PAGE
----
Imagine one of your students comes to your office door. It’s just before their midterm examination, and full of anxiety the student claims to have studied the wrong material. As the instructor do we have any responsibility in this situation? I believe as instructors, one of our responsibilities is to teach in a manner that promotes effective learning practices that will support a student in a cram scenario. As such, the instructor provides students with all the necessary tools to facilitate higher academic achievement. Continue reading CRAM the right way: How to improve student learning practices – Sara Ashpole
Struggling to find a topic for my blog entry today, I decided that I’d write about my how teaching practice has informed my research, which has, in turn, re-informed my practice! Last winter, CTE colleague Sheila Hannon and I conducted a survey of all UW students who had taken an English course through Distance Education within the past year. Our motivation for undertaking this research stemmed from our own experiences co-ordinating Distance Education courses within our department. The goal of our survey was to determine whether students were satisfied with their distance learning experiences in the areas of interaction and assessment. Continue reading From Practice…to Research…to Practice – Sally Heath
The spring clock change. For me, it’s a time of shifts and re-framing, some of it good, like stargazing for another few weeks on my early morning walk, and some of it challenging, like waking up an almost 14 year old daughter who’s sure it’s not time yet. There’s no question that it also disrupts our patterns – sleep patterns and cognitive patterns (Kamstra, Kramer, & Levi, 2000; Kuhn, 2001)(if you don’t have a teenager you may have noticed these changes in your colleagues or yourself!). Continue reading Spring Forward: Circadian and Cognitive Shifts – Nicola Simmons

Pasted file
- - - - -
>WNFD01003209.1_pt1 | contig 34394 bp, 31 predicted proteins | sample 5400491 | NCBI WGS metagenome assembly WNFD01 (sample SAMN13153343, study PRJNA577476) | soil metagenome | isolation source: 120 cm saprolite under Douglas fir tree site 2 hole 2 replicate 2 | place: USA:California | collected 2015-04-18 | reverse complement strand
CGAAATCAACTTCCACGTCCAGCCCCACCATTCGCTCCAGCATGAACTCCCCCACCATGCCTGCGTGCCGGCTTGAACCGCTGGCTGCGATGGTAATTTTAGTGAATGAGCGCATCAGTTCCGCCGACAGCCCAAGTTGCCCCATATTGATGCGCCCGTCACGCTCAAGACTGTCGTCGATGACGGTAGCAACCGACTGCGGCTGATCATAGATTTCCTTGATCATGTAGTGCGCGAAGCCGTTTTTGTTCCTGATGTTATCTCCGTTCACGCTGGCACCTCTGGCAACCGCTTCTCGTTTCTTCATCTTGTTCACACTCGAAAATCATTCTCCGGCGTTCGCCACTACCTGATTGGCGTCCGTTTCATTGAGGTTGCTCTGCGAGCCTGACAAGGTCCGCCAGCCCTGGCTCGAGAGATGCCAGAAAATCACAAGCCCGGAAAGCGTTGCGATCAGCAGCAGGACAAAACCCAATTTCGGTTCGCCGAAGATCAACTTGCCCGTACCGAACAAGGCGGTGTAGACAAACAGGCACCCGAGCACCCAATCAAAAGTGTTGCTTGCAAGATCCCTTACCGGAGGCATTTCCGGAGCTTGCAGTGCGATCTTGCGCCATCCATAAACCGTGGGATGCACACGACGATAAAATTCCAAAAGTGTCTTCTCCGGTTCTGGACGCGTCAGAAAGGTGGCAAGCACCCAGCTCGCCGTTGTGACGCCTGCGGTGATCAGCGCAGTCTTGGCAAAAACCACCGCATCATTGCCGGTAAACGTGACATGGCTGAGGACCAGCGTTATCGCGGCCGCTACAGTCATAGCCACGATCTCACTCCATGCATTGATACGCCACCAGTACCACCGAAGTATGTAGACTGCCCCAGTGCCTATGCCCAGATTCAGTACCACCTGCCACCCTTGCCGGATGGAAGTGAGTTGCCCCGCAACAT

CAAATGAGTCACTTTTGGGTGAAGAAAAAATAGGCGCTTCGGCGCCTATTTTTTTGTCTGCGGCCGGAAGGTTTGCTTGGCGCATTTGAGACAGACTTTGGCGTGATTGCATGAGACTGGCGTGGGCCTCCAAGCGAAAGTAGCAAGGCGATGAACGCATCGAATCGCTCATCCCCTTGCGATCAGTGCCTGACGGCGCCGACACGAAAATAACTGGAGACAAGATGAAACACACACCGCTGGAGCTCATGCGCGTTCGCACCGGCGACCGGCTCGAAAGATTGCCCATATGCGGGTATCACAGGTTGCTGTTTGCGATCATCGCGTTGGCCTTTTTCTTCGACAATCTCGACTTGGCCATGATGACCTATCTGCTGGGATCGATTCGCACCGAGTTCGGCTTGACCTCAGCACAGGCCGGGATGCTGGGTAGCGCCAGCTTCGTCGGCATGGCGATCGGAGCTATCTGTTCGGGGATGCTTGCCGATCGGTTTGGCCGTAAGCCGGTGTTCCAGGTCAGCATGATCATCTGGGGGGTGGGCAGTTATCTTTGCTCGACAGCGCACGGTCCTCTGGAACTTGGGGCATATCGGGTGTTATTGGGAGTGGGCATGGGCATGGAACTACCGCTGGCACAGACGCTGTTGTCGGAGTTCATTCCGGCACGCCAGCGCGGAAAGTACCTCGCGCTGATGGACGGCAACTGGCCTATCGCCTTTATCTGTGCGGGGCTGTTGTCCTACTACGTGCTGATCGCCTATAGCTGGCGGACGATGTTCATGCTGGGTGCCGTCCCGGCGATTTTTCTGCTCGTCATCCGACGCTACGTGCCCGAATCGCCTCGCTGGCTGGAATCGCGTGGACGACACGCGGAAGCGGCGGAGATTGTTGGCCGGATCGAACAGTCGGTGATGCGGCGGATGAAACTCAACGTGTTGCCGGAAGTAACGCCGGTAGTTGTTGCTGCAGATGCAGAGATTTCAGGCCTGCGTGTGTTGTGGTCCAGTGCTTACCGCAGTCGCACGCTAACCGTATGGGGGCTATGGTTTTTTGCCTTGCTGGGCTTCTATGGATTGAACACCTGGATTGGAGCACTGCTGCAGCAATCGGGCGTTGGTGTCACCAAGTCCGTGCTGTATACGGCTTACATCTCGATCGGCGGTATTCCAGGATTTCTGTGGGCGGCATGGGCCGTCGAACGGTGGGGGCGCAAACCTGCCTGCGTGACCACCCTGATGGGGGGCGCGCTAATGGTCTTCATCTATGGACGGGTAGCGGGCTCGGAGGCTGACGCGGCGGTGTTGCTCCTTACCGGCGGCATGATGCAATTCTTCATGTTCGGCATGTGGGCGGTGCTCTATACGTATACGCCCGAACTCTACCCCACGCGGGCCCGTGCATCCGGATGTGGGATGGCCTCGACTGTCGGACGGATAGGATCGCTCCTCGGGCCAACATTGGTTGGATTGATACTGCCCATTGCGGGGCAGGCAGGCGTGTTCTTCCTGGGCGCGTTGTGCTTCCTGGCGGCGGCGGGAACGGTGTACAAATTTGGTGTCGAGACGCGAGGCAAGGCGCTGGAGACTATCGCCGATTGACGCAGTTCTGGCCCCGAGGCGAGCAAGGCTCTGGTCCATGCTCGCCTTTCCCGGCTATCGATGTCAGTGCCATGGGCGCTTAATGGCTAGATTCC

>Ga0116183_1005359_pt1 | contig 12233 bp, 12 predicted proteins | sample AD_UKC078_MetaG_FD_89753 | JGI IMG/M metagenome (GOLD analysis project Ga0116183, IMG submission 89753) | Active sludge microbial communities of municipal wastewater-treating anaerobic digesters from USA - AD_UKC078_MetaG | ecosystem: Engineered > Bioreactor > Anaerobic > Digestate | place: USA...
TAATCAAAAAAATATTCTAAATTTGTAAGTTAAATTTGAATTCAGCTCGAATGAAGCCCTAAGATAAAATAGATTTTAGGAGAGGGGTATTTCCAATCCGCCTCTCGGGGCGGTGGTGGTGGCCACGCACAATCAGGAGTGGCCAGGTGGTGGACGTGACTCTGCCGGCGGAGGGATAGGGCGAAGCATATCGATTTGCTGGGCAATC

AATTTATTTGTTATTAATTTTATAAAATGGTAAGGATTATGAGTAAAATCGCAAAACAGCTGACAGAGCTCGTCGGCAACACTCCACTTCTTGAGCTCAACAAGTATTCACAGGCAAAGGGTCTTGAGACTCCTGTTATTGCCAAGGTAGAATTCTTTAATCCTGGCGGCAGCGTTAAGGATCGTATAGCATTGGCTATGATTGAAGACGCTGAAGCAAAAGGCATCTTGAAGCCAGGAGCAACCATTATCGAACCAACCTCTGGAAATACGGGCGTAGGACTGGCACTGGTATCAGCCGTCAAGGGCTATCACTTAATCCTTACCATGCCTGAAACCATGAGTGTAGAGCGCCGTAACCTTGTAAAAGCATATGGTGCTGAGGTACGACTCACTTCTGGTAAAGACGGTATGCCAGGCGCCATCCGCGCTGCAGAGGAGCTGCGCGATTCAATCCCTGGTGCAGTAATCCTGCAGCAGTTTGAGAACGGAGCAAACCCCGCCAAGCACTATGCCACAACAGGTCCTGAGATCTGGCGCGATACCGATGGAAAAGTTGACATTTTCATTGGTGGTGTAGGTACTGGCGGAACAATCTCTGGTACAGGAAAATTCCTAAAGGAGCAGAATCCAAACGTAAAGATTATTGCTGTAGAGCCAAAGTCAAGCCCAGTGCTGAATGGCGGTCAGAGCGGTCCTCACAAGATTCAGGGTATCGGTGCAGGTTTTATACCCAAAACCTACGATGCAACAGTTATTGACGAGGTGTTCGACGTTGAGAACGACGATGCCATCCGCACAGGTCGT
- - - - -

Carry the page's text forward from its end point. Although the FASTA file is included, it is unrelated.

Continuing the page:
“If you keep your mind open stuff will fall in” — that excellent adage is the invention of Tommy Hunkeler, a grade-six student at Elizabeth Ziegler Public School in Waterloo. Tommy, along with more than a hundred other people (ranging from elementary school students, to undergraduates, to university faculty members), participated in a contest that was part of the 2009 Loving to Learn Day. Continue reading “If you keep your mind open, stuff will fall in” — Mark Morton
“I am nothing but an impostor and a fake. I don’t deserve my success; I haven’t really earned it. I’ve been fooling other people into thinking I am a lot smarter and more talented than I really am.”
Does the above quotation sound familiar to you? Have you ever felt that your academic success was undeserved, or the result of luck? In the spring of 2008, I facilitated a workshop called The Imposter Phenomenon in Academia. The Imposter Phenomenon (IP) is a term coined in the 1970s by Pauline Clance and Suzanne Imes to describe a psychological pattern associated with fears and fraudulence and undeserved success. Common experiences associated with the Imposter Phenomenon include feelings of phoniness and self-doubt, the fear of being “unmasked,” a fear of making mistakes, and difficulty in taking credit for one’s accomplishments. Continue reading The Imposter Phenomenon in Academia – Sally Heath